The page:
Maybe the end is nigh, after all.
A judge has approved Hostess' plan to liquidate the company, all but assuring that the maker of Twinkies, Ding Dongs, Donettes and Wonder Bread will cease to exist.
The New York Times reports:
"Judge [Robert] Drain's motion spells the almost certain end of Hostess, an 82-year-old bakery that survived the Great Depression, numerous wars and countless low-carb diets. But the company, whose stable of sugary confections also include Ho Hos and Ding Dongs, struggled for more than a decade with the public's increasing fondness for lower-calorie, less-processed snacks.
"During a hearing that stretched for more than four hours, company executives and advisers espoused a simple message: expedited sales of the company's brands will raise the maximum amount of money possible. And letting Hostess begin shutting its doors for good sooner would be kinder to employees."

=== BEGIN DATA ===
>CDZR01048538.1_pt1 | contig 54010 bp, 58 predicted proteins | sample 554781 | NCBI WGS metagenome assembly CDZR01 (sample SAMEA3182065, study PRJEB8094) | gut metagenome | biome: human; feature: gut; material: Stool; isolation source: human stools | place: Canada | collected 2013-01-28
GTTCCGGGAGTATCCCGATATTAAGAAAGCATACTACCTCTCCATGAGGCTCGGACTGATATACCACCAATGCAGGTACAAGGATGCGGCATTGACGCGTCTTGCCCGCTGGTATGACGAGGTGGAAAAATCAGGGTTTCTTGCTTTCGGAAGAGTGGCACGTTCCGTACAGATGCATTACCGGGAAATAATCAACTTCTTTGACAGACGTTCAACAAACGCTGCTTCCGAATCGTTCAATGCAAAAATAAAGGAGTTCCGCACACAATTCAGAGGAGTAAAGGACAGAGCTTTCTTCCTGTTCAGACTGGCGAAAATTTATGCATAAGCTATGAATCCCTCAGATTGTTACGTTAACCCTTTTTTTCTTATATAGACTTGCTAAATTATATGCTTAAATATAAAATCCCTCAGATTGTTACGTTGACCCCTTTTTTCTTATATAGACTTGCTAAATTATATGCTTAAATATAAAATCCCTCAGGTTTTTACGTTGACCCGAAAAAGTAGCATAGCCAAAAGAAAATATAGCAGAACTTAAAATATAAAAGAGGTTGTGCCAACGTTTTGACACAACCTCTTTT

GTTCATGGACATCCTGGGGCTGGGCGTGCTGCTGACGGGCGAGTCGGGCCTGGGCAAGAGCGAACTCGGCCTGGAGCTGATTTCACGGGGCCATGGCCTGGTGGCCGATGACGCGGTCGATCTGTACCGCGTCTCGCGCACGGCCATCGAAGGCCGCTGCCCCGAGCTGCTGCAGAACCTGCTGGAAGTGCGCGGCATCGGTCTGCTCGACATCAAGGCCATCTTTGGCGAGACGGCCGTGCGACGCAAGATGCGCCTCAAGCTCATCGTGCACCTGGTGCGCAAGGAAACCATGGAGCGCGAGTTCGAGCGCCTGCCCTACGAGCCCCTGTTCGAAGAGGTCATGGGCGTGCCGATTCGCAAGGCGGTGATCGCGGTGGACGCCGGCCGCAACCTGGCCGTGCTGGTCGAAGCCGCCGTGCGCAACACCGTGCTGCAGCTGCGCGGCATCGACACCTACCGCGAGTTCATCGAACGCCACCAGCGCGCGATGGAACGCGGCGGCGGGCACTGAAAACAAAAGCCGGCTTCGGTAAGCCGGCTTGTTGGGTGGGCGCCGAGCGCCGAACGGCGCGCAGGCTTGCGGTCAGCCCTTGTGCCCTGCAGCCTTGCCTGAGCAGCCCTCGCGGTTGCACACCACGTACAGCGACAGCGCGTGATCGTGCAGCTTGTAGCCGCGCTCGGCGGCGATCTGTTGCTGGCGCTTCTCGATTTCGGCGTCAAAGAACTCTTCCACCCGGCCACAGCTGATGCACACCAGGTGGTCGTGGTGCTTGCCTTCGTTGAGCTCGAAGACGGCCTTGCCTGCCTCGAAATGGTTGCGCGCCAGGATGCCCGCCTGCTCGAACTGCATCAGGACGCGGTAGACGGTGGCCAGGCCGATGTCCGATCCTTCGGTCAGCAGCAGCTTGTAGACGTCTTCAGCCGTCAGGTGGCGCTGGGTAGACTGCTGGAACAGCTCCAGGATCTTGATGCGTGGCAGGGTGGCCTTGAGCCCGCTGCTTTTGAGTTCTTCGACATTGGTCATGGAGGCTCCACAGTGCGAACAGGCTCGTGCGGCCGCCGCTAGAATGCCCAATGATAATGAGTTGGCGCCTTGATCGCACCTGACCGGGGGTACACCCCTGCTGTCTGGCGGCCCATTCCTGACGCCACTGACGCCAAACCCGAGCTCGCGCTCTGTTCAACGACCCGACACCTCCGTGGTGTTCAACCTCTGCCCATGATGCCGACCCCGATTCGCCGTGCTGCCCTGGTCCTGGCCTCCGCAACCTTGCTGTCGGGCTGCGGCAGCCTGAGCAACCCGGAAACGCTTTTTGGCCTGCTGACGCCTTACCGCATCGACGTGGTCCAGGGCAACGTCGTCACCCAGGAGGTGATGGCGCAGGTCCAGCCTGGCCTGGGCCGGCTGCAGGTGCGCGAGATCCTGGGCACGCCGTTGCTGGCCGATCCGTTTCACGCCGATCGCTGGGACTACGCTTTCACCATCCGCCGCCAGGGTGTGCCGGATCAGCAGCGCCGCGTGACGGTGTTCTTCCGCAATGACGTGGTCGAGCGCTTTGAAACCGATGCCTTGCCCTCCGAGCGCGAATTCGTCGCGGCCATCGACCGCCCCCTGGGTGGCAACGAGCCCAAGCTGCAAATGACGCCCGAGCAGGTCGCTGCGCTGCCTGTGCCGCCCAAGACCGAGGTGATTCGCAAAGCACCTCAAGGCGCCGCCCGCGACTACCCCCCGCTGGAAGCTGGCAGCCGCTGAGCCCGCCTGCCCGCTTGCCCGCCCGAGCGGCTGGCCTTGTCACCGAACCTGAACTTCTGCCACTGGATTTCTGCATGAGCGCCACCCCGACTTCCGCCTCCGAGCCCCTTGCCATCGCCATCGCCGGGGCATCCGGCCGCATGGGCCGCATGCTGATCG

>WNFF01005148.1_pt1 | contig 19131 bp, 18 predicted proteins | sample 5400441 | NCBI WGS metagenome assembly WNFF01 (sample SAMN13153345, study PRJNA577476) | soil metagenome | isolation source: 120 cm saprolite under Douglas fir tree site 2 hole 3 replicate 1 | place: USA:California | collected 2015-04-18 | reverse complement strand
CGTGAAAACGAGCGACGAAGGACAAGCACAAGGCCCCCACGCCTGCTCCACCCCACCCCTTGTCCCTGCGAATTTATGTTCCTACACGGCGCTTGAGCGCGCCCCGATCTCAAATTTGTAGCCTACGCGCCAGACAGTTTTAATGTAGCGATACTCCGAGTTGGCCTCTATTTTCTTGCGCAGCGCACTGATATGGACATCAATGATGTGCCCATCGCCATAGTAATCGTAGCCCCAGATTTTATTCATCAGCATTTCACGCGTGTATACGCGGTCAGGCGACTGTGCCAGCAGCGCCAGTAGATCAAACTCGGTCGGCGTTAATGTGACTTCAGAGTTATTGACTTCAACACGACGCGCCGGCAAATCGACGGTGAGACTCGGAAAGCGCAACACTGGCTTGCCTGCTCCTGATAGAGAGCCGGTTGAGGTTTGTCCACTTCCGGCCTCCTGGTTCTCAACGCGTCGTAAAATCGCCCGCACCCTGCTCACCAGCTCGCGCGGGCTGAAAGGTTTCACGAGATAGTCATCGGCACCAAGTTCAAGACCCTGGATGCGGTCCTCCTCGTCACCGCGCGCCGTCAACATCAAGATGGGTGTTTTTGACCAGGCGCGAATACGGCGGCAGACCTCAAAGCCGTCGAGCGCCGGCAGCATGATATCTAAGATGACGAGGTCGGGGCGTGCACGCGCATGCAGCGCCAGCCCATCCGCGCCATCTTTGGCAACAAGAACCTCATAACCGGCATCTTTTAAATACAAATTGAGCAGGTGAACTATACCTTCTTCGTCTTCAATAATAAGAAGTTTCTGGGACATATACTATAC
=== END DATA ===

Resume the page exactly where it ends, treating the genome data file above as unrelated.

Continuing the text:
As we've told you last Friday, the company decided to call it quits saying they "simply do not have the financial resources to survive an ongoing national strike."
But, this week, a bankruptcy judge asked the company and its employees' union to give negotiations one more try. Those failed, so Judge Drain gave the go ahead for liquidation today.
The AP says Hostess is now free to fire its 18,000 workers and "take advantage of outside interest in its brands, which a banker said could fetch up to $2.4 billion."
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